Look Everywhere, All The Time! – Big Game Glassing Tips
In order to have an opportunity at harvesting a western big game animal, one must find the animal first.
It wasn’t until I moved to an area of the US and was able to spend time glassing for animals almost every week of the year that I truly understood the art of glassing. In addition, a recent trip to Alaska in search of Barren Ground Caribou taught me a lot on how to glass for animals as well.
When all you have is your eyes to find animals in the vast open tundra, you quickly learn how important glassing techniques are to being successful on a hunt. A very experienced guide in Alaska told me that one of the key elements to being a great hunter is to ‘be looking everywhere all the time’.
It sounds simple enough, however, there are many challenges that come along with spotting animals. That said, I would like to provide some ‘glassing’ tips to help overcome these challenges and help in spotting animals that I have learned over the years.
It takes a tremendous amount of discipline to glass for animals. Some days, on some hunts you may need to glass for hours on end, even all day. This becomes increasingly difficult when the weather is poor, the animal movement is slower, fatigue sets in, distractions are present…etc.
Having the discipline to continue glassing throughout an entire day requires mental and physical toughness. It is so easy to want to take breaks, move locations completely, cover more ground, check your phone, daydream…etc. when things aren’t going your way. It is important to stay focused on the task at hand as the animal you are in search of could be right in front of you and you just can see him yet.
Envisioning that once in a life-time animal and reminding yourself constantly of what it will take to find this animal helps me stay disciplined. Getting proper rest, staying hydrated, and having snacks on hand also assists in staying focused.
Boredom and frustration can set in if you are not finding what you are looking for. Continue to remind yourself of what your goals are for the hunt and to always take the time throughout the day to appreciate the beauty of the land, the animals you’re after and the great company you are with on the hunt. Slow Down – taking your time and not rushing the act of searching for animals will increase your odds of finding what you are looking for.
Having a good pair of binoculars and a good spotting scope are essential components to spotting animals in the field. I personally use the Burris ……10×42 binoculars and the ………Burris spotting scope.
I also suggest using a glassing platform to remain steady and allow you to glass for longer durations of time if needed. I recommend using a stable tripod of some kind that can be adjusted for both binoculars and spotting scopes (this is not always possible on certain hunts). The use of a Phone Skope has been really helpful to me as well.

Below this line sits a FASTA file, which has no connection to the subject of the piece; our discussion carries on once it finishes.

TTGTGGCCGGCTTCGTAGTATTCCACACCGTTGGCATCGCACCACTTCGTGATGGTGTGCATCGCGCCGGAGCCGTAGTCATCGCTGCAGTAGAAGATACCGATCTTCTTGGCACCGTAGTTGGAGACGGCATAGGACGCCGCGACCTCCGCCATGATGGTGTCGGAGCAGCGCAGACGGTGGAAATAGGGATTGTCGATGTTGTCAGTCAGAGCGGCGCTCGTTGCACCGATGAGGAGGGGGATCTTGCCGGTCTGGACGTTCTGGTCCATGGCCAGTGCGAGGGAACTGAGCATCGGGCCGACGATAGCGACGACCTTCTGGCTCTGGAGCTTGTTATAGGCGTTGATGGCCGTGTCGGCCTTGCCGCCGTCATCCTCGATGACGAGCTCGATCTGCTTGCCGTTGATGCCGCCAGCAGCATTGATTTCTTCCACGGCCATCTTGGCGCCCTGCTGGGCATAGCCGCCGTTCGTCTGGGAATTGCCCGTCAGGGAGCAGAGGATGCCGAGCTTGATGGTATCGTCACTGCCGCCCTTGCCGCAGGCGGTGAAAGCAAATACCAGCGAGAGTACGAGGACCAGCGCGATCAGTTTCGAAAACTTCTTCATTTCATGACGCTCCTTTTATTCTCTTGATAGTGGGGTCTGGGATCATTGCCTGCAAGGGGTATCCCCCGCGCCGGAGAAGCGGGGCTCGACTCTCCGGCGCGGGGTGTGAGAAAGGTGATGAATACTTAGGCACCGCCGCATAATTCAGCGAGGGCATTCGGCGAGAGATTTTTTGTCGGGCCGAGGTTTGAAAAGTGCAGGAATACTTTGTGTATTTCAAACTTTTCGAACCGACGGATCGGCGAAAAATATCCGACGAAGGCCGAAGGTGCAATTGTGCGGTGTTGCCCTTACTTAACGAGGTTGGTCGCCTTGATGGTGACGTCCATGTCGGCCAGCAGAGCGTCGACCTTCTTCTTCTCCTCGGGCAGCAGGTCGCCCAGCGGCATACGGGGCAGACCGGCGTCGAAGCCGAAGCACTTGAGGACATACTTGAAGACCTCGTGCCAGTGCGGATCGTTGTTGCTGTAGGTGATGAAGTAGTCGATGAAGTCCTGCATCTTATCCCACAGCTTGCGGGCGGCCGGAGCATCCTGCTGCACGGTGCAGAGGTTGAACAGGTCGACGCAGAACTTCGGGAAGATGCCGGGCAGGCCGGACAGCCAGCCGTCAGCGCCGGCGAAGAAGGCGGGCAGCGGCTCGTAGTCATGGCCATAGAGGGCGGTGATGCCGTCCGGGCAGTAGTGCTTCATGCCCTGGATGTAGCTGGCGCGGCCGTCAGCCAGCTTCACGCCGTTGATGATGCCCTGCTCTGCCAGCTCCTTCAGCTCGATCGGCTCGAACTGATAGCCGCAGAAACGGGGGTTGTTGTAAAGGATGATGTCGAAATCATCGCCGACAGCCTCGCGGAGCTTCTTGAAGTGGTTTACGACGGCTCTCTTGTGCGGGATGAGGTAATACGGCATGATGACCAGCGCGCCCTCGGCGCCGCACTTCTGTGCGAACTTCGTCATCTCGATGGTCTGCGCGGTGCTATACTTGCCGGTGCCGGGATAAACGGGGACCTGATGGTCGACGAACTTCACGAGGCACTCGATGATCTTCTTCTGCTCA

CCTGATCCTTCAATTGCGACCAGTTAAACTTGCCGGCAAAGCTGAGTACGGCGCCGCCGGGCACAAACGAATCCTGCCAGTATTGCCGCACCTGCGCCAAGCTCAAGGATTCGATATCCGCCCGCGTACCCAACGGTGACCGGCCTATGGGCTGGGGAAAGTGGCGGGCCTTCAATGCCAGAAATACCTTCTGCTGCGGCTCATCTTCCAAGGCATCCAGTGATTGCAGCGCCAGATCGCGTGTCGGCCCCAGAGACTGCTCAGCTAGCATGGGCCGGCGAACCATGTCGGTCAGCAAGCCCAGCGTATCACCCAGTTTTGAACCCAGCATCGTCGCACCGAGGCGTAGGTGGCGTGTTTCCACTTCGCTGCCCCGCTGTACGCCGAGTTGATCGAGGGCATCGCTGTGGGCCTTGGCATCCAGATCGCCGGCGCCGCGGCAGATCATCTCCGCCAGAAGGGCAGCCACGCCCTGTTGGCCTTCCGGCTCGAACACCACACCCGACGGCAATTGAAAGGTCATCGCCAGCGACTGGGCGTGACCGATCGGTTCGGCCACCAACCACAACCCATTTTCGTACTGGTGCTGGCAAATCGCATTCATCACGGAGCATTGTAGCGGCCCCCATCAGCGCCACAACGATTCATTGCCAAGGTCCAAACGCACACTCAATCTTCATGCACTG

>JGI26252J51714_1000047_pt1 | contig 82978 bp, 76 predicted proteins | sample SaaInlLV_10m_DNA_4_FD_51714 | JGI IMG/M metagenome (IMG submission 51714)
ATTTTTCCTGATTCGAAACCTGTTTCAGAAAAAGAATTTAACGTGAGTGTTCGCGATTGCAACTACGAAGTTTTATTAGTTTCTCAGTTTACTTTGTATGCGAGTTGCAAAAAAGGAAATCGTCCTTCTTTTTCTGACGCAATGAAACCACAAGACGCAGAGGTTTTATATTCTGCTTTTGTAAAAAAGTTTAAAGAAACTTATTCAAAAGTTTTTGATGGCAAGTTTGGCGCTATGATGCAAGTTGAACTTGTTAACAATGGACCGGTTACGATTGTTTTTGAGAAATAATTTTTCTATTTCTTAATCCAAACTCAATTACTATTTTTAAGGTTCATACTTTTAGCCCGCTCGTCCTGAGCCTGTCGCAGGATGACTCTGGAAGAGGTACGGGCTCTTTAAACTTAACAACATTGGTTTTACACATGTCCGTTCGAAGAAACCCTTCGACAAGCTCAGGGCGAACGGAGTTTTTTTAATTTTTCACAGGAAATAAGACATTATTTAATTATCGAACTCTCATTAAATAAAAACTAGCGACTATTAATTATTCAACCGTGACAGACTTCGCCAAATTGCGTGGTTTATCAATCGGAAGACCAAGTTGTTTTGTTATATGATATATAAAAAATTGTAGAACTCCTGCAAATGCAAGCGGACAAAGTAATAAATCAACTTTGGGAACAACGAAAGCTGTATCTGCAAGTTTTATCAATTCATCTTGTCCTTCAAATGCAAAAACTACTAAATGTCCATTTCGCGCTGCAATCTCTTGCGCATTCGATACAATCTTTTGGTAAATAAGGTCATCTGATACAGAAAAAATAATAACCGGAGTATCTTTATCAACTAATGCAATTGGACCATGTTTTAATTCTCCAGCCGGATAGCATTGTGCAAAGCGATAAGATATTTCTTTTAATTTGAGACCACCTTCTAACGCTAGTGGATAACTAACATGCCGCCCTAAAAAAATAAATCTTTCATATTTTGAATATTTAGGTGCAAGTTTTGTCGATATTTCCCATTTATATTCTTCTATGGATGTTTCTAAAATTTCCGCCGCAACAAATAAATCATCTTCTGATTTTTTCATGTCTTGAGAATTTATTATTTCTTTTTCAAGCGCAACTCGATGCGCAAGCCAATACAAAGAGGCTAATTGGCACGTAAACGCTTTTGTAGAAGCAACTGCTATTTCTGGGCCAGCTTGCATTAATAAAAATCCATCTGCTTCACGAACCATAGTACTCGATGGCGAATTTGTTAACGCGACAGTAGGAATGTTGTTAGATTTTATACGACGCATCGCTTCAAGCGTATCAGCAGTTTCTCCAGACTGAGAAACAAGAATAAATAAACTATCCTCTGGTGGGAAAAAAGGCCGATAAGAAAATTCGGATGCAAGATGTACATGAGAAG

Choosing the best possible location to glass from is a critical comment in locating animals. Look for high points in the topography as this typically allows for the largest field of view. Choose areas that animals cannot easily see you. Choose areas that you have views of draws, open hill sides, open meadows…..etc.
Glassing during first and last light will also increase your chances of spotting animals as they are typically up and feeding at this time. Once you have found a great location to glass from, ensure you can get into a comfortable position. You may be there a while.
What to look for
It is important to train your eyes to look for certain things when glassing. Things that I look for specifically in trying to spot animals are horizontal lines (could be a back line of an animal), movement (body movement, antler movement, leg movement, any movement), ears, legs, a certain color that represents the animal, areas that I feel would hold animals…etc.
Using certain techniques to search for animals can improve your chances of spotting one. I first scan an area in general with binoculars. I start out very wide in my approach to begin with. I then pick out a specific section of my general view. Maybe a certain square, valley, sidehill…etc. I then use the gridding technique with binoculars to scan the more specific area.
Gridding is a technique where you pick a certain frame in your scope and you scan the frame in a grid-type fashion. For example, left to right like a typewriter all the way down until you reach the end of the frame. At that point, I then switch to the spotting scope and grid the same specific areas using a much higher power. Still looking for movement, horizontal lines, certain colors…etc. while scanning the frame.
If nothing is located, I then move to a different location, I then begin the process over again and switch back to binos. Sometimes I only move several feet in any given direction. It doesn’t take much to change your perspective completely.
Once I spot an animal that could use a closer look, I switch to the spotting scope and zoom in very quickly in order to judge the animal.
I hope these glassing tips help you find the big game animal of a lifetime!
And remember, ‘Look Everywhere, All the Time!’
Steve’s Outdoor Adventures